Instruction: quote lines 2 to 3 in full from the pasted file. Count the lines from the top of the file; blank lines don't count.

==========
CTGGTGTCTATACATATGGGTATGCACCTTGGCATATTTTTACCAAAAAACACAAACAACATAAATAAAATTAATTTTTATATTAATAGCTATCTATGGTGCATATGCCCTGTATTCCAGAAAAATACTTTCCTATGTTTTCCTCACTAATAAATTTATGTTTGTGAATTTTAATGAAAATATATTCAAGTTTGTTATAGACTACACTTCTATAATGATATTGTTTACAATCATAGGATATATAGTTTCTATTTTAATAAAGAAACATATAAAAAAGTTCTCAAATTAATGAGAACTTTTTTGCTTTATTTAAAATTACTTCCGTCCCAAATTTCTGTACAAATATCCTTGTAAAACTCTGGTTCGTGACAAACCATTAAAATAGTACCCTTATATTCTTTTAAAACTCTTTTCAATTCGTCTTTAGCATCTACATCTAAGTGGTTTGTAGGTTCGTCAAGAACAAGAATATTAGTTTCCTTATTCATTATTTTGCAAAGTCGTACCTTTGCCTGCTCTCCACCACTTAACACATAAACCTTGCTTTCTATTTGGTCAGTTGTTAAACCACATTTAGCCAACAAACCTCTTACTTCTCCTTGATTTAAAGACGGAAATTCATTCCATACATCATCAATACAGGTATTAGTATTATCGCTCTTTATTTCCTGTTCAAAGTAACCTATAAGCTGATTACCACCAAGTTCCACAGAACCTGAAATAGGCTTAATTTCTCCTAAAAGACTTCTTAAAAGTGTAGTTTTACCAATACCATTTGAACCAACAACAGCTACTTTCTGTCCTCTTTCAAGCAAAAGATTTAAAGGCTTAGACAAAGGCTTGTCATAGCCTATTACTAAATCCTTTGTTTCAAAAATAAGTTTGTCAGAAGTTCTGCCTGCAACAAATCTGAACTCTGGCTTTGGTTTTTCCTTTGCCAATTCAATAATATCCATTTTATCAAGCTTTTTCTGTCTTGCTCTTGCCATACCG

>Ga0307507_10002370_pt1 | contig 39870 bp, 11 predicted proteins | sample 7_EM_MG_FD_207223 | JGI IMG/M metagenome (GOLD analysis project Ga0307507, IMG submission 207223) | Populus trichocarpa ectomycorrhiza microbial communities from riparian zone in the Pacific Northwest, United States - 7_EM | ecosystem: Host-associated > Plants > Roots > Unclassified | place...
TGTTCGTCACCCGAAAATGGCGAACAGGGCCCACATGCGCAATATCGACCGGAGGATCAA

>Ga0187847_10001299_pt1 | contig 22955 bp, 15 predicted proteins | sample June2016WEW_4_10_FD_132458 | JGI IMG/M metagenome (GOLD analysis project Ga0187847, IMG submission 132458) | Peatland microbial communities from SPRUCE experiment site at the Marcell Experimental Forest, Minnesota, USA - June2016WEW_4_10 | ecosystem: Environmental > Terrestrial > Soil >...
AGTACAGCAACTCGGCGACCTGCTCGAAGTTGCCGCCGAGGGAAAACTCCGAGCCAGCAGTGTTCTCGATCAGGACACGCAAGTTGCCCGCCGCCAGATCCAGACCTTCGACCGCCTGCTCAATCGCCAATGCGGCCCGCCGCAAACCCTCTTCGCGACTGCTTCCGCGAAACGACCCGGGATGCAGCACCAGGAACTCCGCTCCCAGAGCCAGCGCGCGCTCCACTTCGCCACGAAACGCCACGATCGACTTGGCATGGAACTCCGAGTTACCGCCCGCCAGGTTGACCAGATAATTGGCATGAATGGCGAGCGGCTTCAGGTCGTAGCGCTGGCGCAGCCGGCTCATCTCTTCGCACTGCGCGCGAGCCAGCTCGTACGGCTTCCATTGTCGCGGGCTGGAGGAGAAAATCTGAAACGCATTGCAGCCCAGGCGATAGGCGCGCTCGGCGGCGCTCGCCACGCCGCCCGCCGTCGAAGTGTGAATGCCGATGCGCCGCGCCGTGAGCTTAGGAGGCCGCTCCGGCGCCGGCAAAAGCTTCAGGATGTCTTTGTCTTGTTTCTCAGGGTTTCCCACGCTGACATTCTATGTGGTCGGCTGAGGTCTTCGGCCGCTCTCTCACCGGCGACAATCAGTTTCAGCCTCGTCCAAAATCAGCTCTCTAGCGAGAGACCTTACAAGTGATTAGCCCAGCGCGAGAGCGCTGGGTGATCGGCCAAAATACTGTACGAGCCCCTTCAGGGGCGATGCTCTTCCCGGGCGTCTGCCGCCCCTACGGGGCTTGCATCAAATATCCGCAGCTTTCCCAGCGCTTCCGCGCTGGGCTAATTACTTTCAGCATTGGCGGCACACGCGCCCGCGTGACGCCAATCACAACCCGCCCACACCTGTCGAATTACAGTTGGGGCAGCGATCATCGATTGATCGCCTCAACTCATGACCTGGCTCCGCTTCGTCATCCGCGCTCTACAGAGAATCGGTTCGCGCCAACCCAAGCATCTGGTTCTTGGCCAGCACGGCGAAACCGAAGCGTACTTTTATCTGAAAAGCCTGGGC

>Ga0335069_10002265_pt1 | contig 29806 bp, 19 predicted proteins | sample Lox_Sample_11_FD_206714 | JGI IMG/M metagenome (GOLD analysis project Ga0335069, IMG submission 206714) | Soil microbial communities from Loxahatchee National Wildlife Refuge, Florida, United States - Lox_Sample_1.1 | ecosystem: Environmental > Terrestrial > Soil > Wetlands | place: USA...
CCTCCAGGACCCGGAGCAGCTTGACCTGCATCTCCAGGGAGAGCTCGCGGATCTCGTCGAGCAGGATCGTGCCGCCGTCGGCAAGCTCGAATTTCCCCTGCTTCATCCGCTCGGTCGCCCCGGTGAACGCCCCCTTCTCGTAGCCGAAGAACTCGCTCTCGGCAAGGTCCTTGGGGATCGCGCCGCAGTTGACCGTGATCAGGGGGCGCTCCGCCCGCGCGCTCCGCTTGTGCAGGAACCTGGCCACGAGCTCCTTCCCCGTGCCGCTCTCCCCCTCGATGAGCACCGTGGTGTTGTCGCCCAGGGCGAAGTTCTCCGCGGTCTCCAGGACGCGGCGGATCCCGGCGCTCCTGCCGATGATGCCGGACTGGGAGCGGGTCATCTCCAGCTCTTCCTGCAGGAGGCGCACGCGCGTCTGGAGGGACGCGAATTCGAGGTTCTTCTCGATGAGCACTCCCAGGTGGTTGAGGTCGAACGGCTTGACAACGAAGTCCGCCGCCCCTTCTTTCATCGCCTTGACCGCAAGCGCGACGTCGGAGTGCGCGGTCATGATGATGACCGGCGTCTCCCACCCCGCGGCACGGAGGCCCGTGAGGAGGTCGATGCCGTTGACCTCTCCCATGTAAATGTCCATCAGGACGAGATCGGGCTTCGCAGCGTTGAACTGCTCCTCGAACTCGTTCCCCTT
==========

>Ga0307507_10002370_pt1 | contig 39870 bp, 11 predicted proteins | sample 7_EM_MG_FD_207223 | JGI IMG/M metagenome (GOLD analysis project Ga0307507, IMG submission 207223) | Populus trichocarpa ectomycorrhiza microbial communities from riparian zone in the Pacific Northwest, United States - 7_EM | ecosystem: Host-associated > Plants > Roots > Unclassified | place...
TGTTCGTCACCCGAAAATGGCGAACAGGGCCCACATGCGCAATATCGACCGGAGGATCAA